“I think that the citizens are handling it really well,” Pipe said. “And we’re trying to do our best to take each day, day by day. So I’m very hopeful for the future.”

Some experts say they think the reopening may not be the right decision. Low consumer confidence is a major factor.  “Ultimately, it is consumers who will decide whether business should be open,” Grieco said. “With so many activities still restricted, it is going to be hard for consumers to have confidence that it is worth the risk to go out.”

“With so much of the local economy being focused on services, that won’t amount to a full re-opening,” he added.

Tierney said: “I don’t see us going really back to normal until we have some sort of vaccine, which may not be till next spring semester. I can see us reopening bit by bit, but I don’t foresee us being able to have large type of lecture classes that Penn State has, and I don’t see us having football with a bunch of fans.”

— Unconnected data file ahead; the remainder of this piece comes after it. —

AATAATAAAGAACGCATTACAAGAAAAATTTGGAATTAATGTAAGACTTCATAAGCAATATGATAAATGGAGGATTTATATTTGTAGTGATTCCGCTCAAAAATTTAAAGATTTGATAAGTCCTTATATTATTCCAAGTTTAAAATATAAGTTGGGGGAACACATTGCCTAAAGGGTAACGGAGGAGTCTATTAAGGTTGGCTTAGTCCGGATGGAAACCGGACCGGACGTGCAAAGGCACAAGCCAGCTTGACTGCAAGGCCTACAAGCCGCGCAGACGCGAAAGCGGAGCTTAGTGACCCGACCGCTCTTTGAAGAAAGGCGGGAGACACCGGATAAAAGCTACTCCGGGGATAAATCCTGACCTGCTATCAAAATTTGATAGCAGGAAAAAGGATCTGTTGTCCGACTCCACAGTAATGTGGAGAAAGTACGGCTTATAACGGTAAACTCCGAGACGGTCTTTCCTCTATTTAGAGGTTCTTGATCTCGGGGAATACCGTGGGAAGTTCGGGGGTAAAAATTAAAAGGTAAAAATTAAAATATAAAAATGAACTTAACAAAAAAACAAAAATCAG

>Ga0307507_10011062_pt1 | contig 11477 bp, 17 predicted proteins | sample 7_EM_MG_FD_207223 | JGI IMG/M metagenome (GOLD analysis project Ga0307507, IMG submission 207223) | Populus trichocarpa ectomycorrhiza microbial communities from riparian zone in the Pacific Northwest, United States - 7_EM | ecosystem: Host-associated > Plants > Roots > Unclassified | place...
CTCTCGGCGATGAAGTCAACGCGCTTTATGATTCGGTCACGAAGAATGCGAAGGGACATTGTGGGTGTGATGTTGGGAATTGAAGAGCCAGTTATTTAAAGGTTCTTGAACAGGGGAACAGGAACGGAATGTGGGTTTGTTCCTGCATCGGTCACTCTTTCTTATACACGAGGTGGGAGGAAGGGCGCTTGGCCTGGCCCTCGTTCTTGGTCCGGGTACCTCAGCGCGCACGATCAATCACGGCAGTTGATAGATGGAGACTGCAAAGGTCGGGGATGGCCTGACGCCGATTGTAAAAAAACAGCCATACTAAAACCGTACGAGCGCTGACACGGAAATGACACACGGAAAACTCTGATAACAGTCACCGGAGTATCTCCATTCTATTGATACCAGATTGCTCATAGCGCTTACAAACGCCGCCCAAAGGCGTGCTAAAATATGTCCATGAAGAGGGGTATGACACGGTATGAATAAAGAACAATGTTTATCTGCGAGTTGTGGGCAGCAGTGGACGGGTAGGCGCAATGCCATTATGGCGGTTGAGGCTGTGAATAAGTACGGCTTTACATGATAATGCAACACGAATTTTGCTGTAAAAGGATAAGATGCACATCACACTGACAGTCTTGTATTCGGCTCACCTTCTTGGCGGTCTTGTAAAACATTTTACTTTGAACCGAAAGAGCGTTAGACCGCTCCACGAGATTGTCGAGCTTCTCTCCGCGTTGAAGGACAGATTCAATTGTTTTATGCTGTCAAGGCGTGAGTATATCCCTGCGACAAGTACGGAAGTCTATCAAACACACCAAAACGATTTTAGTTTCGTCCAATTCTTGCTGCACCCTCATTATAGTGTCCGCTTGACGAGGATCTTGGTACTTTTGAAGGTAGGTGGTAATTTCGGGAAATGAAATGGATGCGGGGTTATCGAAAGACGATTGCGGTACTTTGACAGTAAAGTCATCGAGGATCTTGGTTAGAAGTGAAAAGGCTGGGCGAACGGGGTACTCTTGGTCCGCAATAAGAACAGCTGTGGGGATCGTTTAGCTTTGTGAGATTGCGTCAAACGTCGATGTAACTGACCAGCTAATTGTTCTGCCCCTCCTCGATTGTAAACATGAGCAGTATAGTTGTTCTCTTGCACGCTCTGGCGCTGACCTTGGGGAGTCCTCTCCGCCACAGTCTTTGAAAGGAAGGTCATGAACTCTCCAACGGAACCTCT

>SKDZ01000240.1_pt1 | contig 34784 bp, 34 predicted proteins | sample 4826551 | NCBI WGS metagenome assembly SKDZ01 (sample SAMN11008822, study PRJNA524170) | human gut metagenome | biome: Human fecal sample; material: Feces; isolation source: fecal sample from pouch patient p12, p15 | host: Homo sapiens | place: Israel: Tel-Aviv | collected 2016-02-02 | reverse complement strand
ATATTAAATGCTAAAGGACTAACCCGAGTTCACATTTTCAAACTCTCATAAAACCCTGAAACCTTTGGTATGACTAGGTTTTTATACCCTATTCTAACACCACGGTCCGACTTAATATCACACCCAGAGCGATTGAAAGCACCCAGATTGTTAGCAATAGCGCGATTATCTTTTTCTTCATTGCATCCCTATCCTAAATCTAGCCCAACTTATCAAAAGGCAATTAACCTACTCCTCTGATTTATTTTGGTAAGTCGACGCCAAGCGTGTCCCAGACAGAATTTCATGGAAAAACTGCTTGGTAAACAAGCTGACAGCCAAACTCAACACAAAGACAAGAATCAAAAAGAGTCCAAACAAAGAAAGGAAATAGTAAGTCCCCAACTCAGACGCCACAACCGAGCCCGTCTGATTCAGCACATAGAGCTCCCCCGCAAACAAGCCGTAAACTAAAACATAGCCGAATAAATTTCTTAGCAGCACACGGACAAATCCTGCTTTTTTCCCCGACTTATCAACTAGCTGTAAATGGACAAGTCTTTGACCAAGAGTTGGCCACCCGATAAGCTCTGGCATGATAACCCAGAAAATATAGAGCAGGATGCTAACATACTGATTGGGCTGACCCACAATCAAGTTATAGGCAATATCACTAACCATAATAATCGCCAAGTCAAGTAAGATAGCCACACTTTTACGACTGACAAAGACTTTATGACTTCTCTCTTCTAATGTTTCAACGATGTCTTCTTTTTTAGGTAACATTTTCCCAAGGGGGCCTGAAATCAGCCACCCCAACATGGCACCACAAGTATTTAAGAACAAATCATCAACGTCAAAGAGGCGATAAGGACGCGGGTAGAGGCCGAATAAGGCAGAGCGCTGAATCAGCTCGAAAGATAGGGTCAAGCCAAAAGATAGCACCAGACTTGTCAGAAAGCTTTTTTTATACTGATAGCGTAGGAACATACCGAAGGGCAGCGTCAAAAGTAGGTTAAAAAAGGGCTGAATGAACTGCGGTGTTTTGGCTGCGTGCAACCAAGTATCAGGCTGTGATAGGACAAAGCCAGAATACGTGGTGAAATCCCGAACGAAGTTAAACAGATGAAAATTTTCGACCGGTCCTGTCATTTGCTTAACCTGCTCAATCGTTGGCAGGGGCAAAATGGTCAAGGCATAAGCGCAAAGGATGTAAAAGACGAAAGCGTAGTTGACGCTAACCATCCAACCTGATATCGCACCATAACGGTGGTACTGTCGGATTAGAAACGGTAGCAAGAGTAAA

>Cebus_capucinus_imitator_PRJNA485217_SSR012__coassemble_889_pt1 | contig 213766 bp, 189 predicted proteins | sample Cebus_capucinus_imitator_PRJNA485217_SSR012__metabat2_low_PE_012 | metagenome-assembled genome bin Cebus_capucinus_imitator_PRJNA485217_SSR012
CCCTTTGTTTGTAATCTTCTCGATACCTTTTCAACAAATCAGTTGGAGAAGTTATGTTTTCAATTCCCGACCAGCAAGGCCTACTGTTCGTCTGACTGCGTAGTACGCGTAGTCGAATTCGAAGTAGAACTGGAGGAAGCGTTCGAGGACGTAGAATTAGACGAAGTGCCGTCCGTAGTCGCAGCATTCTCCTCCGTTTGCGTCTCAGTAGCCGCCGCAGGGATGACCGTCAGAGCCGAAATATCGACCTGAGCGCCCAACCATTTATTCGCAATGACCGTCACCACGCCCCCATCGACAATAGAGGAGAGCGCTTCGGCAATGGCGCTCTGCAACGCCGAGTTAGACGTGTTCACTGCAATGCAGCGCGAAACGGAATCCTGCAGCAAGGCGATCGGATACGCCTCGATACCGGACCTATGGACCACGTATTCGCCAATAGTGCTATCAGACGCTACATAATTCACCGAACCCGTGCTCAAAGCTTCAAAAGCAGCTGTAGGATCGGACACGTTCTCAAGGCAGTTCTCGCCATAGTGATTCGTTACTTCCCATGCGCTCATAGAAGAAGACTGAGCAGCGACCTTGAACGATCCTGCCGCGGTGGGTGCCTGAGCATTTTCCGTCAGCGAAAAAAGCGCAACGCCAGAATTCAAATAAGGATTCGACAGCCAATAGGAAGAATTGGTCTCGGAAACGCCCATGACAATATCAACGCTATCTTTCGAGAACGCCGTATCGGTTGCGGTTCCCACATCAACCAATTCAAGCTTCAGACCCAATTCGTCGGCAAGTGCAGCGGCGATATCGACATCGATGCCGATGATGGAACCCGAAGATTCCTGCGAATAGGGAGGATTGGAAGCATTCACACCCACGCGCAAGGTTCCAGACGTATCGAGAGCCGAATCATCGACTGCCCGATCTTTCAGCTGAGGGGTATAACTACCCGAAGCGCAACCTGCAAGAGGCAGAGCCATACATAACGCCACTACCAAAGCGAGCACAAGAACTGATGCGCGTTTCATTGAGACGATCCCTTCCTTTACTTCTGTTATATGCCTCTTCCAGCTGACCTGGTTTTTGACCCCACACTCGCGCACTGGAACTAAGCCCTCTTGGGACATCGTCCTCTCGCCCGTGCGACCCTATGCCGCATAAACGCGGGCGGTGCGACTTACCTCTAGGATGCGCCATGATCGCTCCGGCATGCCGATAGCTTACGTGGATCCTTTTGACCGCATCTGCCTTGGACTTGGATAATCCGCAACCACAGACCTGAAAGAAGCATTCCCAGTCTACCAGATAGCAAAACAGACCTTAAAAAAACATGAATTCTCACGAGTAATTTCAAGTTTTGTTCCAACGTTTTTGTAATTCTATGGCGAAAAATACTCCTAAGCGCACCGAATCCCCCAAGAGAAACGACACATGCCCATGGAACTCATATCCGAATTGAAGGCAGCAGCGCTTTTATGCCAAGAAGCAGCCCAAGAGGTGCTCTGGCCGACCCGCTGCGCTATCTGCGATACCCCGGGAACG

He also said the county shouldn’t be so reliant on the student population. “We should try our best possible way to diversify the industries that are in town,” he said. Agriculture, traditional manufacturing and mining, and high-tech manufacturing are other main segments of the County’s economy.

Brown said he was looking forward to going back to his office and teaching in the classroom. “My kids haven’t seen their daycare and preschool classmates in almost two months, and we’ve had them at home every day,” he said by e-mail. “However, I am pessimistic that PSU will reopen this Fall and am planning on just being remote again. Classrooms (especially large ones) will be deemed too risky.”

“I’m just glad that I’m not the one who has to make the decision to reopen or not,” he added.

Maich said she was concerned about safety. “We have to value the human cost right,” she said.

“We have to think about people’s lives and their families, and their safety first, before we only consider this through an economic lens.”